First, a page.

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Nutrient Burn





As the 6th week of my grow efforts come to a close I thought I would share some of the highs and lows of my experience thus far. A few weeks ago I made my first mistake as a new grower- that’s right- overwatering. My tiny leaves turned yellow and began to droop, sending me into an all-out panic. Luckily, after a little bit of research, I was able to save my seedlings and correct the overwatering issue.


This weekend I encountered my second hurdle as a new grower- nutrient burn. Nutrient burn occurs when the roots are pulling in more nutrient than the plant can use, resulting in brown or yellow “burns” on the tip or edges of your leaves.


A number of things can result in nutrient burn (soil with high levels of nutrients aka “Hot Soil”, and nutrient additives are common culprits); I have been adding bottled nutrients to my grow and I thought it would provide the extra oomph that my plants needed. I followed the instruction perfectly, but after doing some research I discovered how difficult it can be to add the correct amount of nutrients- following the instructions on the bottle may be more than enough. Lesson learned!


More is better, right? At least, that’s what I used to think. Plants need nutrients to grow bigger and stronger, but plants also need light! Nutrient burn decreases the leaves’ surface area which decreases the amount of photosynthesis occurring in your plant.


An overabundance of nutrients affects your plants’ ability to process light for energy to grow (photosynthesis), and it can ultimately have an effect on the overall yield.

Your plant is less likely to spend energy replacing a sick leaf if it is experiencing nutrient burn during the flowering stage. Instead it will conserve its’ energy for the production and thickening of buds; which, if left untreated, can affect the taste of your buds- adding a chemical-like taste.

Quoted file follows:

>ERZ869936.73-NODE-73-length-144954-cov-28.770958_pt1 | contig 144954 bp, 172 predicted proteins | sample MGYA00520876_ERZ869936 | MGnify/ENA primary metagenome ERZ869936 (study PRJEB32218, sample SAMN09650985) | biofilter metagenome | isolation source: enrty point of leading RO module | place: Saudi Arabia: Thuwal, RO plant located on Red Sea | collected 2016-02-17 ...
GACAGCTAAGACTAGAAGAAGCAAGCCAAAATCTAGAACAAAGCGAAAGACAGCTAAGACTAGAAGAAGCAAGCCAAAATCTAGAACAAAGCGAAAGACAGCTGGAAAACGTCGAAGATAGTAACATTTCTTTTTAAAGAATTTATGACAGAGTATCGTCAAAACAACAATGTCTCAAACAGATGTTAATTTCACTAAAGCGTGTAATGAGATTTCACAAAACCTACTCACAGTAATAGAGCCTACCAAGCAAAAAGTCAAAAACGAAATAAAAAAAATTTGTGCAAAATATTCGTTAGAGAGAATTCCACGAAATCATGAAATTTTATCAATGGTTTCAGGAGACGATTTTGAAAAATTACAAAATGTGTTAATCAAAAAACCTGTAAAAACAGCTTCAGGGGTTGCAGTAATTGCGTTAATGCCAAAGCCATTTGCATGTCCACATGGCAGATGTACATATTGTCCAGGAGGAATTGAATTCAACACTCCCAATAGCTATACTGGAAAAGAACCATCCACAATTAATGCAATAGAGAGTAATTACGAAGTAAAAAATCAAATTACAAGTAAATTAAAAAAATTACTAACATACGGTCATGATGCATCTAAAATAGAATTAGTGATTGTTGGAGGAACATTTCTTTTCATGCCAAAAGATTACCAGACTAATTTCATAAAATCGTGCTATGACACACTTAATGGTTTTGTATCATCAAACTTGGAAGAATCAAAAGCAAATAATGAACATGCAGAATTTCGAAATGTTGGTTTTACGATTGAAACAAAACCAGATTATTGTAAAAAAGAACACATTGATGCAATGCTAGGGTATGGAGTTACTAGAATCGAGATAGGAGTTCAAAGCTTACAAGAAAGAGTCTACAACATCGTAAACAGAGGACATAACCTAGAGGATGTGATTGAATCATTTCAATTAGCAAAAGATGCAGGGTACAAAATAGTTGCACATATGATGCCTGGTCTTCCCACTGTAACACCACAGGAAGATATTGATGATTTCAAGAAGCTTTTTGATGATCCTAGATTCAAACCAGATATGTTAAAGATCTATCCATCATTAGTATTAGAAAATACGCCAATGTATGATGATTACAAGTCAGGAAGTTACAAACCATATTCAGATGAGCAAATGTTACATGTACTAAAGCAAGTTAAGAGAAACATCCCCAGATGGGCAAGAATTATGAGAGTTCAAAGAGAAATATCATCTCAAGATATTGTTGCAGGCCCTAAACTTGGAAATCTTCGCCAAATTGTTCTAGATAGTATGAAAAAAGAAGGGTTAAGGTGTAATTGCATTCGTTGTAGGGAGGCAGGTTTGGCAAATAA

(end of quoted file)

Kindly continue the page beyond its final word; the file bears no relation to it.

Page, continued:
Luckily, if you notice any yellow or brown, dry spots on the edges or tips of your leaves early enough, fixing the problem is relatively easy. All you need is pH’ed water (if you’re growing in soil)! This process is called flushing.


Step 1: Place the plant (which should still be in its’ container) over a sink, or in an area that has appropriate drainage abilities.


Step 2: Begin pouring your nutrient-free water onto the soil until water begins draining out of the planters’ drainage holes.

  • The fluid draining from the pot will have a yellow/brown hue, this is normal when your plant is experiencing nutrient burn.

Step 3: Continue pouring the nutrient-free water onto the soil until the fluid being drained looks clear. Once the water draining from your plant looks clear, stop pouring water and let your plant sit over the bucket or drain for approximately an hour (as it will continue to drain the water in the soil).

  • Personally, my plants stopped draining water after approximately 30 minutes, but that may be due to the high porosity of my growing medium.

After successfully flushing your plants, place them back in your grow room and wait a few days before adding nutrients to your water (if you decide to resume adding nutrients be sure to only add ½ the dose of nutes).


It is important to note, signs of nutrient burn won’t go away after flushing your plants. If your leaves were showing signs of nute burn before flushing (yellow/brown spots, dry brown or yellow edges, etc.) then you may consider trimming them if the majority of the leaf is affected. This is one of the reasons why it is critical to recognize nutrient burn in its’ early stages.


I hope this helps and encourages other newbie growers, feel free to ask questions or leave advice as I continue my journey!



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